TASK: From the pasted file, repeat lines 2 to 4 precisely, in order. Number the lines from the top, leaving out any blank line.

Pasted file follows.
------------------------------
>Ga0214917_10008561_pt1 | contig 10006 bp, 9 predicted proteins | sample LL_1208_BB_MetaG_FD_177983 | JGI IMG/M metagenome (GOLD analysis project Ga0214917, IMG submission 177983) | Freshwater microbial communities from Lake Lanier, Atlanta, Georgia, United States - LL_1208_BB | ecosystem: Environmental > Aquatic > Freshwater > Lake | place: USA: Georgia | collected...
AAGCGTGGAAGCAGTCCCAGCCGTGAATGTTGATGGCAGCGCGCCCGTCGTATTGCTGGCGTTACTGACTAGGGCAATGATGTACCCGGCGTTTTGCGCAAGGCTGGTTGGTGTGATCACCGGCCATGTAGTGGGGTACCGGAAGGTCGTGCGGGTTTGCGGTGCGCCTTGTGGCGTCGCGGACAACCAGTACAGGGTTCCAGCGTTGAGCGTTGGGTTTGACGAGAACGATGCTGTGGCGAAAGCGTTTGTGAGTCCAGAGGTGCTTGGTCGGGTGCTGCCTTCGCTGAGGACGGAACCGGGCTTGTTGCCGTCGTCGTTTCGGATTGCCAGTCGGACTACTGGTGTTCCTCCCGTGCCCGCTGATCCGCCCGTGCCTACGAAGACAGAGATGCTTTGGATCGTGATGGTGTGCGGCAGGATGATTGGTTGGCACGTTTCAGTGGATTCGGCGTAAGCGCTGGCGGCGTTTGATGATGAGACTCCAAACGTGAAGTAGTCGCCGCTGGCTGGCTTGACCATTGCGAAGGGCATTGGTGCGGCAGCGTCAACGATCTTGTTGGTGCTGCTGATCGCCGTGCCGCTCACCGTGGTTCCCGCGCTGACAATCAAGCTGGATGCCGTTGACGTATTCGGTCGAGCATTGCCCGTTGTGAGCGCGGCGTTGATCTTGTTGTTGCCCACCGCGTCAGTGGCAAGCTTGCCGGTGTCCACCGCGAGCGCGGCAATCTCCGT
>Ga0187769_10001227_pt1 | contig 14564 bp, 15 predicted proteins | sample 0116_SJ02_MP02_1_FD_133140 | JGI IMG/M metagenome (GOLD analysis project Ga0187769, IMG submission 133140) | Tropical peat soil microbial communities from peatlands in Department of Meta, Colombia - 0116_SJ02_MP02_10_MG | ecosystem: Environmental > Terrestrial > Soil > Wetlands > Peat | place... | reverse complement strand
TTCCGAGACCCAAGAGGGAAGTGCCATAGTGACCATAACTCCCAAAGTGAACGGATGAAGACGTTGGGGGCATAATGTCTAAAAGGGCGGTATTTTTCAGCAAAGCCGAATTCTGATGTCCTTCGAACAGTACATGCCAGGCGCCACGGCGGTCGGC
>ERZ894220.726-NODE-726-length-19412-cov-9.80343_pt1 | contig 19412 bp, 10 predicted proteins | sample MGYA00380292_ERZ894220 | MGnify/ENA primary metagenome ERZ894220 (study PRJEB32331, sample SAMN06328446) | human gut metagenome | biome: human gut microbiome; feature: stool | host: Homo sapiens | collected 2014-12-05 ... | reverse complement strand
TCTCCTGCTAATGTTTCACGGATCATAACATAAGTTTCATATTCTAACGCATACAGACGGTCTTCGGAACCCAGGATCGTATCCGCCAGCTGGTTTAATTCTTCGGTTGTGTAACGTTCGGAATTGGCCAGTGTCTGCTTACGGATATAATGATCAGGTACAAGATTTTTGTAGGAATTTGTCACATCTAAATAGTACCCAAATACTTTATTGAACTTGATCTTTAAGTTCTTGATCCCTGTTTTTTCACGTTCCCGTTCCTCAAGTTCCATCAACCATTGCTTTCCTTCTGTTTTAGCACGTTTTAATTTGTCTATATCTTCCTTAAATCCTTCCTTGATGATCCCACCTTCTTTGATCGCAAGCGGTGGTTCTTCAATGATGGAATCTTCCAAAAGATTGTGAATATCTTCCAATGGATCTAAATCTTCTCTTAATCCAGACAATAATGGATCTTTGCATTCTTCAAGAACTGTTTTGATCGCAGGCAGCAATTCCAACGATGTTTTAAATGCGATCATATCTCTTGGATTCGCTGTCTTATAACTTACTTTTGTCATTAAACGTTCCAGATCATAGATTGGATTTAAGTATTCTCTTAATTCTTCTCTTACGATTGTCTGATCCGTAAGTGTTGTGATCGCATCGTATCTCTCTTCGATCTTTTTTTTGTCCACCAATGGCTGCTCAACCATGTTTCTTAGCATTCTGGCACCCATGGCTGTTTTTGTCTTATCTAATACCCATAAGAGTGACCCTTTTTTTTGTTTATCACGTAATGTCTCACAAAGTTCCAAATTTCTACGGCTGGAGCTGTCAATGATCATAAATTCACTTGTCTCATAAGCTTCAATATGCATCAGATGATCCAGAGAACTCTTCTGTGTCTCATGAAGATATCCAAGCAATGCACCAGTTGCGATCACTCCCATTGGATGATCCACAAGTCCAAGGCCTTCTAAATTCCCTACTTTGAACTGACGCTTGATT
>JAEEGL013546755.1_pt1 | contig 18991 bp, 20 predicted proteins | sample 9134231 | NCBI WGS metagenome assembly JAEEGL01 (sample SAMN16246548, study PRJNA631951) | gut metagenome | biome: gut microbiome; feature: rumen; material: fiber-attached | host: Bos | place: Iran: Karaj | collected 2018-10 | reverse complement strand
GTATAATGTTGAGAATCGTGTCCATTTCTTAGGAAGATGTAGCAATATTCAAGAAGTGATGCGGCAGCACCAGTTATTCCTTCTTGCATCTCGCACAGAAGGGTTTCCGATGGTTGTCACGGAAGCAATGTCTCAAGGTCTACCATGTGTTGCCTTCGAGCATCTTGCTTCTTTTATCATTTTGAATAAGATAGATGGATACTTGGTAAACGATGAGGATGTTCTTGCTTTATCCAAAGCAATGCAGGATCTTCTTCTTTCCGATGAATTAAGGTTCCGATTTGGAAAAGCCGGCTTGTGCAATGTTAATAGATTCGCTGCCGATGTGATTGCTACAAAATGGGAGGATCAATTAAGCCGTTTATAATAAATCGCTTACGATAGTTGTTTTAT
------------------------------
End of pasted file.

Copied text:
AAGCGTGGAAGCAGTCCCAGCCGTGAATGTTGATGGCAGCGCGCCCGTCGTATTGCTGGCGTTACTGACTAGGGCAATGATGTACCCGGCGTTTTGCGCAAGGCTGGTTGGTGTGATCACCGGCCATGTAGTGGGGTACCGGAAGGTCGTGCGGGTTTGCGGTGCGCCTTGTGGCGTCGCGGACAACCAGTACAGGGTTCCAGCGTTGAGCGTTGGGTTTGACGAGAACGATGCTGTGGCGAAAGCGTTTGTGAGTCCAGAGGTGCTTGGTCGGGTGCTGCCTTCGCTGAGGACGGAACCGGGCTTGTTGCCGTCGTCGTTTCGGATTGCCAGTCGGACTACTGGTGTTCCTCCCGTGCCCGCTGATCCGCCCGTGCCTACGAAGACAGAGATGCTTTGGATCGTGATGGTGTGCGGCAGGATGATTGGTTGGCACGTTTCAGTGGATTCGGCGTAAGCGCTGGCGGCGTTTGATGATGAGACTCCAAACGTGAAGTAGTCGCCGCTGGCTGGCTTGACCATTGCGAAGGGCATTGGTGCGGCAGCGTCAACGATCTTGTTGGTGCTGCTGATCGCCGTGCCGCTCACCGTGGTTCCCGCGCTGACAATCAAGCTGGATGCCGTTGACGTATTCGGTCGAGCATTGCCCGTTGTGAGCGCGGCGTTGATCTTGTTGTTGCCCACCGCGTCAGTGGCAAGCTTGCCGGTGTCCACCGCGAGCGCGGCAATCTCCGT
>Ga0187769_10001227_pt1 | contig 14564 bp, 15 predicted proteins | sample 0116_SJ02_MP02_1_FD_133140 | JGI IMG/M metagenome (GOLD analysis project Ga0187769, IMG submission 133140) | Tropical peat soil microbial communities from peatlands in Department of Meta, Colombia - 0116_SJ02_MP02_10_MG | ecosystem: Environmental > Terrestrial > Soil > Wetlands > Peat | place... | reverse complement strand
TTCCGAGACCCAAGAGGGAAGTGCCATAGTGACCATAACTCCCAAAGTGAACGGATGAAGACGTTGGGGGCATAATGTCTAAAAGGGCGGTATTTTTCAGCAAAGCCGAATTCTGATGTCCTTCGAACAGTACATGCCAGGCGCCACGGCGGTCGGC